Info Articles > Categories > History > History of ancient Rome

History of ancient Rome

History of ancient RomeThat Rome was indebted, if not for its origin, at any rate for its importance, to these commercial and strategical advantages of its position, there are accordingly numerous further indications, which are of very different weight from the statements of quasi-historical romances. Thence arose its very ancient relations with Caere, which was to Etruria what Rome was to Latium, and accordingly became Rome's most intimate neighbour and commercial ally.

Thence arose the unusual importance of the bridge over the Tiber, and of bridge-building generally in the Roman commonwealth. Thence came the galley in the city arms; thence, too, the very ancient Roman port-duties on the exports and imports of Ostia, which were from the first levied only on what was to be exposed for sale (promercale), not on what was for the shipper's own use (usuarium), and which were therefore in reality a tax upon commerce.

Thence, to anticipate, the comparatively early occurrence in Rome of coined money, and of commercial treaties with transmarine states. In this sense, then, certainly Rome may have been, as the legend assumes, a creation rather than a growth, and the youngest rather than the oldest among the Latin cities. Beyond doubt the country was already in some degree cultivated, and the Alban range as well as various other heights of the Campagna were occupied by strongholds, when the Latin frontier emporium arose on the Tiber. Whether it was a resolution of the Latin confederacy, or the clear-sighted genius of some unknown founder, or the natural development of traffic, that called the city of Rome into being, it is vain even to surmise.

But in connection with this view of the position of Rome as the emporium of Latium another observation suggests itself. At the time when history begins to dawn on us, Rome appears, in contradistinction to the league of the Latin communities, as a compact urban unity.

The Latin habit of dwelling in open villages, and of using the common stronghold only for festivals and assemblies or in case of special need, was subjected to restriction at a far earlier period, probably, in the canton of Rome than anywhere else in Latium. The Roman did not cease to manage his farm in person, or to regard it as his proper home; but the unwholesome atmosphere of the Campagna could not but induce him to take up his abode as much as possible on the more airy and salubrious city hills; and by the side of the cultivators of the soil there must have been a numerous non-agricultural population, partly foreigners, partly native, settled there from very early times.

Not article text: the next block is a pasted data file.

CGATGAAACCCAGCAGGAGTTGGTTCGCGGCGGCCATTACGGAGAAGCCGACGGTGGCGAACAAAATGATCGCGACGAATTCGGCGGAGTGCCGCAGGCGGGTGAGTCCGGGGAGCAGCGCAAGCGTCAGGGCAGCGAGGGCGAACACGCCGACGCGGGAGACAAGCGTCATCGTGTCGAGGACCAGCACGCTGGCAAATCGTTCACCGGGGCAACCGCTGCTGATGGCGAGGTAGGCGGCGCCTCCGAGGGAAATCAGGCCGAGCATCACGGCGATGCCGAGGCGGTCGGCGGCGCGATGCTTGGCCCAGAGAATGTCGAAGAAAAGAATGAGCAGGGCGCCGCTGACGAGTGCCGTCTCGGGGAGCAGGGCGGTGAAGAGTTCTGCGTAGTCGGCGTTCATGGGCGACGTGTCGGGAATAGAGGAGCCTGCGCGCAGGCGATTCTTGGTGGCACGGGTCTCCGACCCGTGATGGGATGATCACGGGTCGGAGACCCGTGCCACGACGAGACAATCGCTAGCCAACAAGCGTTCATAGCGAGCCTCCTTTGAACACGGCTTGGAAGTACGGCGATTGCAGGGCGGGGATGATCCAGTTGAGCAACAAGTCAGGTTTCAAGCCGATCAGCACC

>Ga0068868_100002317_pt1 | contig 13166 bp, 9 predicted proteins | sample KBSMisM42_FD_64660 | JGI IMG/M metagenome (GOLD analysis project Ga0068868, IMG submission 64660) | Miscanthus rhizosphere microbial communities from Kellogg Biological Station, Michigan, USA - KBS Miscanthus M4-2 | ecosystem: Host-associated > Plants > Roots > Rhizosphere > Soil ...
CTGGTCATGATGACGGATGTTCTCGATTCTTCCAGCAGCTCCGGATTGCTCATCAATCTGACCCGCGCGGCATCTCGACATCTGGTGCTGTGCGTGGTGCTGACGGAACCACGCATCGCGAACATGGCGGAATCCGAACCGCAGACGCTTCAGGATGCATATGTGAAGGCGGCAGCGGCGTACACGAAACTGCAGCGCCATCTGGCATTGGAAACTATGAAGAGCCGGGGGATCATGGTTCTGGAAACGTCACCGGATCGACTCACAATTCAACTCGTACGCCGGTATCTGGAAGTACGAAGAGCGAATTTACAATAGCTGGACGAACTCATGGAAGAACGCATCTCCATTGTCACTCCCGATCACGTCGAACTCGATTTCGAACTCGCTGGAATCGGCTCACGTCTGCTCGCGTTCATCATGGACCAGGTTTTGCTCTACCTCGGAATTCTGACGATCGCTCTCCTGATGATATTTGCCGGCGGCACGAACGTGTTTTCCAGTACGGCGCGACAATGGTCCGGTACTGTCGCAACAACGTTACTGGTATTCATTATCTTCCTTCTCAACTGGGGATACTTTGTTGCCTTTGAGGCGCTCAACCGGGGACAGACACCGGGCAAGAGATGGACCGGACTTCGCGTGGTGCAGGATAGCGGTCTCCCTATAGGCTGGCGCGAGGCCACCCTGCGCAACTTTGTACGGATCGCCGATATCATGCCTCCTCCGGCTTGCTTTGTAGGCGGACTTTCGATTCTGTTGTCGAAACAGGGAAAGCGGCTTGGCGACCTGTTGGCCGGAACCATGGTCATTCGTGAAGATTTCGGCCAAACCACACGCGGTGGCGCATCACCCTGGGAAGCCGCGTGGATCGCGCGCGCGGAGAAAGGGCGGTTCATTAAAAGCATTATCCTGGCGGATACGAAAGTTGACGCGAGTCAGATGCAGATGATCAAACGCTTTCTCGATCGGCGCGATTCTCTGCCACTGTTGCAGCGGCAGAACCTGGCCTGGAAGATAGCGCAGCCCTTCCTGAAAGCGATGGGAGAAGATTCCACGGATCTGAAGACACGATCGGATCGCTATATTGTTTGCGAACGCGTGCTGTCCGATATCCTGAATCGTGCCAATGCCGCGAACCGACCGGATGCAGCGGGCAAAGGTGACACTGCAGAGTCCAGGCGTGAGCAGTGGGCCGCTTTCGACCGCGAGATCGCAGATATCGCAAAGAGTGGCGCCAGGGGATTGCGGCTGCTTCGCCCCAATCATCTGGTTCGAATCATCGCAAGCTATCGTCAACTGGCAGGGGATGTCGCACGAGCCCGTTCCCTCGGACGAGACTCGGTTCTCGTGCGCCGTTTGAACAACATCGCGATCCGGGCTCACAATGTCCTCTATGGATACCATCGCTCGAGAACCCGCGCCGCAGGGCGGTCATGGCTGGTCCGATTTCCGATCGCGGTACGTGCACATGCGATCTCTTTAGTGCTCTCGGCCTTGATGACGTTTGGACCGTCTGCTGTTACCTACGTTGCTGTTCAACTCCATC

This to some extent accounts for the dense population of the old Roman territory, which may be estimated at the utmost at 115 square miles, partly of marshy or sandy soil, and which, even under the earliest constitution of the city, furnished a force of 3300 freemen; so that it must have numbered at least 10,000 free inhabitants.

But further, every one acquainted with the Romans and their history is aware that it is their urban and mercantile character which forms the basis of whatever is peculiar in their public and private life, and that the distinction between them and the other Latins and Italians in general is pre-eminently the distinction between citizen and rustic. Rome, indeed, was not a mercantile city like Corinth or Carthage; for Latium was an essentially agricultural region, and Rome was in the first instance, and continued to be, pre-eminently a Latin city.

But the distinction between Rome and the mass of the other Latin towns must certainly be traced back to its commercial position, and to the type of character produced by that position in its citizens. If Rome was the emporium of the Latin districts, we can readily understand how, along with and in addition to Latin husbandry, an urban life should have attained vigorous and rapid development there and thus have laid the foundation for its distinctive career.

It is far more important and more practicable to follow out the course of this mercantile and strategical growth of the city of Rome, than to attempt the useless task of chemically analysing the insignificant and but little diversified communities of primitive times. This urban development may still be so far recognized in the traditions regarding the successive circumvallations and fortifications of Rome, the formation of which necessarily kept pace with the growth of the Roman commonwealth in importance as a city.